As you probably know, another 19 men, women and children were killed and 80 wounded earlier this week in church bombings in northern Nigeria. Five churches in four different cities and towns were attacked during Sunday morning worship services.
The casualty figures all come from the first three churches bombed, in Kaduna City and Zaria. I haven’t found figures for the two churches bombed later in the morning, so the actual total is probably much higher.
Predominantly Muslim northern Nigeria has become a very dangerous place for the Christian minority:
- The previous Sunday at least six worshipers were killed and dozens wounded when a suicide bomber attacked a church in Jos, and gunmen opened fire on worshipers at a church in Biu.
- I wrote here about the Easter morning bombing of a church in Kaduna that killed at least 38 people.
- A Christmas Day bombing of a church in Madalla killed at least 44.
Most of the violence is the work of Boko Haram, an Muslim terrorist organization credited, according to the Associated Press, with killing more than 560 people so far this year. In 2011, it killed more than 500 people and burned down or destroyed more than 350 churches in 10 northern states of Nigeria.
The Christian Association of Nigeria said in a statement yesterday:
The bombings are clear indications that the Jamaatu Ahlisunnah Lidda’awatiwal Jihad, otherwise known as Boko Haram, has declared war on Christians and Christianity in Nigeria. In fact, the pattern of bombings and gun attacks suggests to us a systematic religious cleansing which reminds Christians of the genesis of a Jihad.
And, indeed, Boko Haram made it clear that this is just what’s happening, in a statement published last week in Nigeria’s Osun Defender:
The Nigerian state and Christians are our enemies and we will be launching attacks on the Nigerian state and its security apparatus as well as churches until we achieve our goal of establishing an Islamic state in place of the secular state.
Incredibly, as I wrote in April, our State Department continues to insist that Boko Haram is not Islamist, and is fighting Congressional efforts to designate the group as a terrorist organization. The State Department claims the organization is driven, not by religious ideology, but simply by poverty and social inequality. Their proposed solution has been, not to try to shut down Boko Haram, but simply to pour more money into Nigeria’s violent Muslim north.
And now the Administration has come up with another “solution”: Simply remove any discussion of religious freedom from its annual Human Rights Report. The 2011 report, released late last month–three months after the deadline set by law for its release, by the way–is mum on what has been happening to Christians and other religious minorities in Muslim nations in Africa and the Middle East during and since the Arab Spring.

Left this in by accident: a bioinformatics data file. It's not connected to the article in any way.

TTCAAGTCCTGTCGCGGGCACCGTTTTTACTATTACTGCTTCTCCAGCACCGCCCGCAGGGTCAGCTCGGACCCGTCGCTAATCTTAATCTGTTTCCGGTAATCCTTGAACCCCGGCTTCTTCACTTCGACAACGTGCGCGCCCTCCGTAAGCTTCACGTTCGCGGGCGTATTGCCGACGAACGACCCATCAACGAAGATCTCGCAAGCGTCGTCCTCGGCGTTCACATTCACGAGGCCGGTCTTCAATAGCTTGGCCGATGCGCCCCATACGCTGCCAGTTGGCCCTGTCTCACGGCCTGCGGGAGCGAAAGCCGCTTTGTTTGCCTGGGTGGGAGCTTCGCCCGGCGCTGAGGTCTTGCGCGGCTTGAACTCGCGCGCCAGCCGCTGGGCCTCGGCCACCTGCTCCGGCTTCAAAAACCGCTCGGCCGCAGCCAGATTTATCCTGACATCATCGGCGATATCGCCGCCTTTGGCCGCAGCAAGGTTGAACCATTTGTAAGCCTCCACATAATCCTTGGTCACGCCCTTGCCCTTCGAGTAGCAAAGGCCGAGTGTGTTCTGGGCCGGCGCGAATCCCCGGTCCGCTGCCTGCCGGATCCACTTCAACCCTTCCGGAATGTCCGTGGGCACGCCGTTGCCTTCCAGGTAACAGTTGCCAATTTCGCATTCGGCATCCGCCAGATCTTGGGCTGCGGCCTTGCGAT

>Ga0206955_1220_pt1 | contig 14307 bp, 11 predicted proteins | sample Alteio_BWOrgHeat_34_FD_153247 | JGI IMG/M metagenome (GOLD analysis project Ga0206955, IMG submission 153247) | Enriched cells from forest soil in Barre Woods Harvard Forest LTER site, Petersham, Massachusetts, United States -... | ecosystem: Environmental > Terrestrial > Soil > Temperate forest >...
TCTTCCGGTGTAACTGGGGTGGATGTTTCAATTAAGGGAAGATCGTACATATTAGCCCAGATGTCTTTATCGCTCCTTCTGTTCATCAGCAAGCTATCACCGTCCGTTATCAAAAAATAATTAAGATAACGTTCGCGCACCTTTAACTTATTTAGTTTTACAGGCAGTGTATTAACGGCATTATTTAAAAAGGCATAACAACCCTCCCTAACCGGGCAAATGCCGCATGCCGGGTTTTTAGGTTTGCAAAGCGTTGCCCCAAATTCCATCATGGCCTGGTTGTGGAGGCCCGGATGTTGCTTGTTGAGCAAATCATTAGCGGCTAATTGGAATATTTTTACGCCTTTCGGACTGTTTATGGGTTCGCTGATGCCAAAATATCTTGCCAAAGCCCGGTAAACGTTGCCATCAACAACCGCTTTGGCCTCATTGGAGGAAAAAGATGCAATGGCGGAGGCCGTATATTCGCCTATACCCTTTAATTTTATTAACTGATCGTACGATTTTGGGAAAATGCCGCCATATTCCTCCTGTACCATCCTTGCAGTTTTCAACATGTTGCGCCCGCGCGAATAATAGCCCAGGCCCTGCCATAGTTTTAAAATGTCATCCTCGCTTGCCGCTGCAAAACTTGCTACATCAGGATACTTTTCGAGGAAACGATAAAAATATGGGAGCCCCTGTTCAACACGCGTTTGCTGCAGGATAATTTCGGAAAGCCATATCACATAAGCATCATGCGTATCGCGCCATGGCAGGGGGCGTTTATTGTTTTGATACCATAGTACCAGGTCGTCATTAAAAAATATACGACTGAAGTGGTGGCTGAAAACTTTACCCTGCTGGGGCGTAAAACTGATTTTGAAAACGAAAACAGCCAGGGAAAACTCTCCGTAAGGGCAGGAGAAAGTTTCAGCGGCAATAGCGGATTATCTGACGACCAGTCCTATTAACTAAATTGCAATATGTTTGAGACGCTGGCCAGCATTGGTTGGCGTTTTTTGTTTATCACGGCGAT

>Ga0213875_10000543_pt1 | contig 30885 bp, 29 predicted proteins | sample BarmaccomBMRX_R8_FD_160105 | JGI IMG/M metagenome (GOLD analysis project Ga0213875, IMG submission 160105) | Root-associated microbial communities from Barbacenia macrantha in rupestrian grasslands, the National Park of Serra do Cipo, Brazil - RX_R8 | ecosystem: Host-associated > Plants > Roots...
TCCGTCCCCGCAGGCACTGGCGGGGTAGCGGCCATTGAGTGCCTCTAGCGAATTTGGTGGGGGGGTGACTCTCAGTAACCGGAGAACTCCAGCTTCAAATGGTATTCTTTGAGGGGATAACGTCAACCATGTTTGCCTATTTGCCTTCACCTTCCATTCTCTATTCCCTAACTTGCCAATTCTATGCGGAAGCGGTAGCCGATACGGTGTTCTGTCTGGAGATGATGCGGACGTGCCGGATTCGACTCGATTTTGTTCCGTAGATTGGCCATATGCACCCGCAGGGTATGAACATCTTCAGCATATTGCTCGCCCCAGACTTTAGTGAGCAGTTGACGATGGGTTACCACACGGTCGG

But Thomas Farr, Director of the Religion and U.S. Foreign Policy program and the Project on Religious Freedom at the Berkley Center for Religion, Peace and World Affairs at Georgetown University, suggests another possibility:
[T]he Obama administration is downplaying international religious freedom. I mean, it is important to note here that I do not know–I have no personal knowledge of the logic that went into removing religious freedom from the broader human rights report; but I also have observed during the three-and-a-half years of the Obama administration that the issue of religious freedom has been distinctly downplayed.
(T)he ambassador-at-large for international religious freedom, for example, who is the official charged by the law to lead U.S. religious freedom policy, did not even step foot into her office until two-and-a-half years were gone of a four-year administration. Whereas other human rights priorities of the administration, such as the ambassador-at-large for global women’s issues, were in place within months. So that tells you something.
It tells me that this has never been a priority for the Obama administration, and it’s not now.
As violence against Christians and other minorities continues to climb in Muslim countries, the State Department has just made it much more difficult to learn what’s going on. If people knew, after all, they might draw the wrong conclusions.
Because, you know, Islam is a religion of peace.
Just ask the families of the 560 people murdered–most of them while at church–in Nigeria this year.